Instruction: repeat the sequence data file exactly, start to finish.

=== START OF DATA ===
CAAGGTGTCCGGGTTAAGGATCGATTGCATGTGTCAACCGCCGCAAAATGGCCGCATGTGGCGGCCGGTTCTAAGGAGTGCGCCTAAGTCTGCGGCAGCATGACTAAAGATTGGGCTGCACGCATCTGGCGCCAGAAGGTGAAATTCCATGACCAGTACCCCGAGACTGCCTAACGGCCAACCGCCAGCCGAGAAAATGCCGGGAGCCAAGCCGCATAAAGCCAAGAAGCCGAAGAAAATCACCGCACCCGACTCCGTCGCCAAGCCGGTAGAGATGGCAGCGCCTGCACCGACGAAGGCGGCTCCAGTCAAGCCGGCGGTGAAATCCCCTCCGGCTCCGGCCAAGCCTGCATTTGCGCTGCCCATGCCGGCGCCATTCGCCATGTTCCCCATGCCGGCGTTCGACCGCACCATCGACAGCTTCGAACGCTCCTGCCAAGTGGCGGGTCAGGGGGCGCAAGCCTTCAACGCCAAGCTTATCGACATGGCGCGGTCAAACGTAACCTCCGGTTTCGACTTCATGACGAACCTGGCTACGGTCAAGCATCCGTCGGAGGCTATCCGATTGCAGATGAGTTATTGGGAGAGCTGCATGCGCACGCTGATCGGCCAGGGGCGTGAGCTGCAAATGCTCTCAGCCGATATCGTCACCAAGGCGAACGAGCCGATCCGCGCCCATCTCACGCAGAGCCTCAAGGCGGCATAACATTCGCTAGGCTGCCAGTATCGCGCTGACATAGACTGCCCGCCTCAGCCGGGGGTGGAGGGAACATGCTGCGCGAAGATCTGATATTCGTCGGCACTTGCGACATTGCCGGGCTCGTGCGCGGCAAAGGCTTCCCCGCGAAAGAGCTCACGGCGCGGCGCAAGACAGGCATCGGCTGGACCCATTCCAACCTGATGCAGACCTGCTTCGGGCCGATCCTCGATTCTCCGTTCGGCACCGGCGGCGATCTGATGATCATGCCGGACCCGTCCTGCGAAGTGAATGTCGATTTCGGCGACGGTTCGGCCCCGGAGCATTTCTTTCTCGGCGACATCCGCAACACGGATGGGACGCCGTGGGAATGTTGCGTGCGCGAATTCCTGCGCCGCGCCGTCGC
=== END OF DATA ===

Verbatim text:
CAAGGTGTCCGGGTTAAGGATCGATTGCATGTGTCAACCGCCGCAAAATGGCCGCATGTGGCGGCCGGTTCTAAGGAGTGCGCCTAAGTCTGCGGCAGCATGACTAAAGATTGGGCTGCACGCATCTGGCGCCAGAAGGTGAAATTCCATGACCAGTACCCCGAGACTGCCTAACGGCCAACCGCCAGCCGAGAAAATGCCGGGAGCCAAGCCGCATAAAGCCAAGAAGCCGAAGAAAATCACCGCACCCGACTCCGTCGCCAAGCCGGTAGAGATGGCAGCGCCTGCACCGACGAAGGCGGCTCCAGTCAAGCCGGCGGTGAAATCCCCTCCGGCTCCGGCCAAGCCTGCATTTGCGCTGCCCATGCCGGCGCCATTCGCCATGTTCCCCATGCCGGCGTTCGACCGCACCATCGACAGCTTCGAACGCTCCTGCCAAGTGGCGGGTCAGGGGGCGCAAGCCTTCAACGCCAAGCTTATCGACATGGCGCGGTCAAACGTAACCTCCGGTTTCGACTTCATGACGAACCTGGCTACGGTCAAGCATCCGTCGGAGGCTATCCGATTGCAGATGAGTTATTGGGAGAGCTGCATGCGCACGCTGATCGGCCAGGGGCGTGAGCTGCAAATGCTCTCAGCCGATATCGTCACCAAGGCGAACGAGCCGATCCGCGCCCATCTCACGCAGAGCCTCAAGGCGGCATAACATTCGCTAGGCTGCCAGTATCGCGCTGACATAGACTGCCCGCCTCAGCCGGGGGTGGAGGGAACATGCTGCGCGAAGATCTGATATTCGTCGGCACTTGCGACATTGCCGGGCTCGTGCGCGGCAAAGGCTTCCCCGCGAAAGAGCTCACGGCGCGGCGCAAGACAGGCATCGGCTGGACCCATTCCAACCTGATGCAGACCTGCTTCGGGCCGATCCTCGATTCTCCGTTCGGCACCGGCGGCGATCTGATGATCATGCCGGACCCGTCCTGCGAAGTGAATGTCGATTTCGGCGACGGTTCGGCCCCGGAGCATTTCTTTCTCGGCGACATCCGCAACACGGATGGGACGCCGTGGGAATGTTGCGTGCGCGAATTCCTGCGCCGCGCCGTCGC